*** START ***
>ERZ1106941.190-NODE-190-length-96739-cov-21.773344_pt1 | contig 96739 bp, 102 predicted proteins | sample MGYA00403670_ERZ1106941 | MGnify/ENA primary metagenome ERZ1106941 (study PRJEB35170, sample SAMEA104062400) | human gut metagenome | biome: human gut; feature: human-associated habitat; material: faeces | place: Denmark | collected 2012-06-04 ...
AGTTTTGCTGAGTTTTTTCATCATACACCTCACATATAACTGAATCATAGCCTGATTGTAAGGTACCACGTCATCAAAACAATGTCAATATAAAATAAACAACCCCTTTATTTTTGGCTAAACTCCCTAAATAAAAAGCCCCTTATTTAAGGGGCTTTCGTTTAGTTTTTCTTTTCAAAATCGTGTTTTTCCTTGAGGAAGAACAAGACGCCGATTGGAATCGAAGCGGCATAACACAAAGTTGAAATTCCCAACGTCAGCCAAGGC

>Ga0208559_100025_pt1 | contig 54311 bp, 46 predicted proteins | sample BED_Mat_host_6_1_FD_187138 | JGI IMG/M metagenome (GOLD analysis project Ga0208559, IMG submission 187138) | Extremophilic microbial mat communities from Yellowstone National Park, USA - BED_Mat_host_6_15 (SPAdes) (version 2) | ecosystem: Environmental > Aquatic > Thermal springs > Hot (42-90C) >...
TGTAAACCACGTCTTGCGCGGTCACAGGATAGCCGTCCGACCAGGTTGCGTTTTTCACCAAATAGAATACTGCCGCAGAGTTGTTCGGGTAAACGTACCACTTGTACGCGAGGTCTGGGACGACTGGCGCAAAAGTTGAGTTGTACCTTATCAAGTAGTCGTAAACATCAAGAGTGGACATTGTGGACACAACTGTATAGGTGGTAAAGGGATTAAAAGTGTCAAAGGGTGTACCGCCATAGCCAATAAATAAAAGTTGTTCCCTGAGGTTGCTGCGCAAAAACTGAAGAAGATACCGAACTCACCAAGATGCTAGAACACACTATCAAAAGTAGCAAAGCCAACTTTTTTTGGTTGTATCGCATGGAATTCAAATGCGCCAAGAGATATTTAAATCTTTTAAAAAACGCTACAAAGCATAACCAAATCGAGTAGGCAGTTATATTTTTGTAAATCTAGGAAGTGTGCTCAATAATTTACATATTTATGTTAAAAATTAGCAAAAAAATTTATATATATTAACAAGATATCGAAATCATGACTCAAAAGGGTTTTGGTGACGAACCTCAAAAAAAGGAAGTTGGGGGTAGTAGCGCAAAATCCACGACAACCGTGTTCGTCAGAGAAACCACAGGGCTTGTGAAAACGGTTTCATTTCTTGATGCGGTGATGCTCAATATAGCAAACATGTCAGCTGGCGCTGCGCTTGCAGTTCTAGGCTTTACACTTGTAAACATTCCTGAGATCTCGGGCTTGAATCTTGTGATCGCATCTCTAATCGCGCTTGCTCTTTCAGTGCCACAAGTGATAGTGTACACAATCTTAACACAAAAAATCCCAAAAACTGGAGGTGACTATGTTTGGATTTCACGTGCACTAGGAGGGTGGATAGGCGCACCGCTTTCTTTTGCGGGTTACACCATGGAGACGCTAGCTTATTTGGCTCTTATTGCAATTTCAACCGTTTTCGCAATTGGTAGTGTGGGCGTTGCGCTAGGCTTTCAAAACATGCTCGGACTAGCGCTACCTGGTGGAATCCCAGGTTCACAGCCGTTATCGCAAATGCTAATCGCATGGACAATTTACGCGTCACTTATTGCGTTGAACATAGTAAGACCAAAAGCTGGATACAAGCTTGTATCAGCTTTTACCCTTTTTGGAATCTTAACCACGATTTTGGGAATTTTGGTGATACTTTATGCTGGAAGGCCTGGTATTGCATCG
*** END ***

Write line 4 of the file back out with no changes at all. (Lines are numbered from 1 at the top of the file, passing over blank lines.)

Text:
TGTAAACCACGTCTTGCGCGGTCACAGGATAGCCGTCCGACCAGGTTGCGTTTTTCACCAAATAGAATACTGCCGCAGAGTTGTTCGGGTAAACGTACCACTTGTACGCGAGGTCTGGGACGACTGGCGCAAAAGTTGAGTTGTACCTTATCAAGTAGTCGTAAACATCAAGAGTGGACATTGTGGACACAACTGTATAGGTGGTAAAGGGATTAAAAGTGTCAAAGGGTGTACCGCCATAGCCAATAAATAAAAGTTGTTCCCTGAGGTTGCTGCGCAAAAACTGAAGAAGATACCGAACTCACCAAGATGCTAGAACACACTATCAAAAGTAGCAAAGCCAACTTTTTTTGGTTGTATCGCATGGAATTCAAATGCGCCAAGAGATATTTAAATCTTTTAAAAAACGCTACAAAGCATAACCAAATCGAGTAGGCAGTTATATTTTTGTAAATCTAGGAAGTGTGCTCAATAATTTACATATTTATGTTAAAAATTAGCAAAAAAATTTATATATATTAACAAGATATCGAAATCATGACTCAAAAGGGTTTTGGTGACGAACCTCAAAAAAAGGAAGTTGGGGGTAGTAGCGCAAAATCCACGACAACCGTGTTCGTCAGAGAAACCACAGGGCTTGTGAAAACGGTTTCATTTCTTGATGCGGTGATGCTCAATATAGCAAACATGTCAGCTGGCGCTGCGCTTGCAGTTCTAGGCTTTACACTTGTAAACATTCCTGAGATCTCGGGCTTGAATCTTGTGATCGCATCTCTAATCGCGCTTGCTCTTTCAGTGCCACAAGTGATAGTGTACACAATCTTAACACAAAAAATCCCAAAAACTGGAGGTGACTATGTTTGGATTTCACGTGCACTAGGAGGGTGGATAGGCGCACCGCTTTCTTTTGCGGGTTACACCATGGAGACGCTAGCTTATTTGGCTCTTATTGCAATTTCAACCGTTTTCGCAATTGGTAGTGTGGGCGTTGCGCTAGGCTTTCAAAACATGCTCGGACTAGCGCTACCTGGTGGAATCCCAGGTTCACAGCCGTTATCGCAAATGCTAATCGCATGGACAATTTACGCGTCACTTATTGCGTTGAACATAGTAAGACCAAAAGCTGGATACAAGCTTGTATCAGCTTTTACCCTTTTTGGAATCTTAACCACGATTTTGGGAATTTTGGTGATACTTTATGCTGGAAGGCCTGGTATTGCATCG